Formaldehyde has been used widely by industry to manufacture building materials and numerous household products. It may be present in substantial concentrations indoors as a result of off-gassing from various produces. EPA has extensive information on formaldehyde as part of their IAQ section – EPA-formaldehyde [right click on link to open site in New Window].
In homes, the most significant sources of formaldehyde are likely to be pressed wood products made using adhesives that contain urea-formaldehyde (UF) resins. Pressed wood products made for indoor use include: particleboard (used as sub-flooring and shelving and in cabinetry and furniture); hardwood plywood paneling (used for decorative wall covering and used in cabinets and furniture); and medium density fiberboard (used for drawer fronts, cabinets, and furniture tops). Medium density fiberboard contains a higher resin-to-wood ratio than any other UF pressed wood product and is generally recognized as being the highest formaldehyde-emitting pressed wood product.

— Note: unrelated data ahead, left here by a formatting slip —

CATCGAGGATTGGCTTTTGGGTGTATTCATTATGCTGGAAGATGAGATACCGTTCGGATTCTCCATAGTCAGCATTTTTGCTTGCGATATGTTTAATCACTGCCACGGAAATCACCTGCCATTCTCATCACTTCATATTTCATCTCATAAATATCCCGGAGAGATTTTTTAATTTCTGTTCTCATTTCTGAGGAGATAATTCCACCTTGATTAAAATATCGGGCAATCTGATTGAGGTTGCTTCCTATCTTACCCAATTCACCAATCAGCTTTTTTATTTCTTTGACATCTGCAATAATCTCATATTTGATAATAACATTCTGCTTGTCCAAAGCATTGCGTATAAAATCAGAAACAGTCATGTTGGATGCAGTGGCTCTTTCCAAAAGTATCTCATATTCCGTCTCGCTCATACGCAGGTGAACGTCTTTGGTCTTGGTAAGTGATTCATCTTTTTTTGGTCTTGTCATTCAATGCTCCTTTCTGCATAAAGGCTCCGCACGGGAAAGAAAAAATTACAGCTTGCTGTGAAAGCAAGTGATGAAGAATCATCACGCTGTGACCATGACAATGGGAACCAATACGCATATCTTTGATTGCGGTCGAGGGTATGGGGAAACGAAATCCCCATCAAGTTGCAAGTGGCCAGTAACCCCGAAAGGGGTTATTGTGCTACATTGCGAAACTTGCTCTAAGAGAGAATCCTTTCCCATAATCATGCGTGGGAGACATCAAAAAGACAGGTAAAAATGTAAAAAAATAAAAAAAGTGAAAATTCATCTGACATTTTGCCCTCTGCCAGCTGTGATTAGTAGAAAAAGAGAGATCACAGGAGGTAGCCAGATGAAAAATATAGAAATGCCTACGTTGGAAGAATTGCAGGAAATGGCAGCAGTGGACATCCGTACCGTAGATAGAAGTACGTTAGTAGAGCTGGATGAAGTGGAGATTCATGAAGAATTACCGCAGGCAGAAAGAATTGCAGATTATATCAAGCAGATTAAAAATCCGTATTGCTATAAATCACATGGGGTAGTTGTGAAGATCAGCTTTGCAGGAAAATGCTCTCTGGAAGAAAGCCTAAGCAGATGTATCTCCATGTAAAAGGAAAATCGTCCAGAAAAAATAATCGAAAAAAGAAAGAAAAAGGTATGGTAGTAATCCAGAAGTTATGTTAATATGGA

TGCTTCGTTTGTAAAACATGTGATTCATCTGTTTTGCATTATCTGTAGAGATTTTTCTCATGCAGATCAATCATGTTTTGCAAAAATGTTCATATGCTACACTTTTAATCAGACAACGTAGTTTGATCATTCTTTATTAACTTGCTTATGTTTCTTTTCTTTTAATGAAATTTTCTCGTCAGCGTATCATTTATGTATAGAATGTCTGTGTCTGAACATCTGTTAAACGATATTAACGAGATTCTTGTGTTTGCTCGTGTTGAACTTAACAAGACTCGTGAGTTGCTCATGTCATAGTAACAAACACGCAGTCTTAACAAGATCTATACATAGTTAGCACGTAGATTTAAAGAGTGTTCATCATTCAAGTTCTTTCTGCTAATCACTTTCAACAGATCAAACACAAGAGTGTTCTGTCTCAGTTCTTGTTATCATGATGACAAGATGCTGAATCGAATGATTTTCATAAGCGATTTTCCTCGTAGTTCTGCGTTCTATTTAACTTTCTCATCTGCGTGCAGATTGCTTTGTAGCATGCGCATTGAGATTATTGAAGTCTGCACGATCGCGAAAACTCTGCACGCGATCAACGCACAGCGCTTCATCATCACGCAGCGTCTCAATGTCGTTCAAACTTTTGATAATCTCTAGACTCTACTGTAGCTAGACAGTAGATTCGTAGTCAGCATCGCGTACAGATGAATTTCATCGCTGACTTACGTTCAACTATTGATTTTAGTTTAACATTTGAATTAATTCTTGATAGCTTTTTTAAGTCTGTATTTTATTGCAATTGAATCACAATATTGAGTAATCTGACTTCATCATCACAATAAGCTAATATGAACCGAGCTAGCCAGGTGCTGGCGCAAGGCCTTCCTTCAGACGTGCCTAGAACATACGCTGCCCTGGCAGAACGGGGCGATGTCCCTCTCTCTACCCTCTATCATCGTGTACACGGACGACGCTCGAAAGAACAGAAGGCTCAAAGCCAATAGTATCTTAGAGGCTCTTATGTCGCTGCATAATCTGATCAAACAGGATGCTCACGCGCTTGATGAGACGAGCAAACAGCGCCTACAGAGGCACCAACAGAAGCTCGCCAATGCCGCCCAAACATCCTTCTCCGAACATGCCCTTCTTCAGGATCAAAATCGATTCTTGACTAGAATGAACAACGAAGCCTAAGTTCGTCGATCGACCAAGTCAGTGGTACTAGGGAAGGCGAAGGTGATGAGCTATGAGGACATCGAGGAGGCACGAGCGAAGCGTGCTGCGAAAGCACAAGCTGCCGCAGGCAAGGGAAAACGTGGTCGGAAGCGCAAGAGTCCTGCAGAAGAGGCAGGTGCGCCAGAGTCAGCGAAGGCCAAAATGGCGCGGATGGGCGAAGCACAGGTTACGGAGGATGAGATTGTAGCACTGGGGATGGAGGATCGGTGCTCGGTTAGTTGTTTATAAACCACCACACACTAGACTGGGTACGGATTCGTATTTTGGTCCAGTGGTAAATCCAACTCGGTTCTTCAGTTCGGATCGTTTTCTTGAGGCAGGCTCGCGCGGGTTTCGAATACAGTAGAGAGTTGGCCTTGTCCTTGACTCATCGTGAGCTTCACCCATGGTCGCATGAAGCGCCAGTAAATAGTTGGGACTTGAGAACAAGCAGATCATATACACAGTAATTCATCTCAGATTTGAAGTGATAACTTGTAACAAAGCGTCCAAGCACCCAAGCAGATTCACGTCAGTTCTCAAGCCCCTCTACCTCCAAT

Some individuals are more sensitive to these vapors than others as a result of Multiple Chemical Sensitivity/Intolerance and experience eye irritation and other symptoms. Their intolerance may warrant in-home screening.
While there have been new guidelines to produce products with lower formaldehyde emissions, sensitized individuals may still react to resulting levels. At the same time EPA is evaluating whether to classify formaldehyde as a human carcinogen, rather than merely a suspect human carcinogen. [This website will provide a link when one is available on that topic.]
Dr. Vaughan has provided cost-effective formaldehyde sampling services in homes and businesses since the mid 1990s. He has found that use of chemical absorption badges developed for industrial surveys can provide a combination of sensitivity and reasonable cost to screen for formaldehyde levels over a 4-5 day period, usually at two locations. NES compares data from a screening to various state and federal guidelines in order to provide perspective on the significance of the results.
Contact NES to arrange for screening services.
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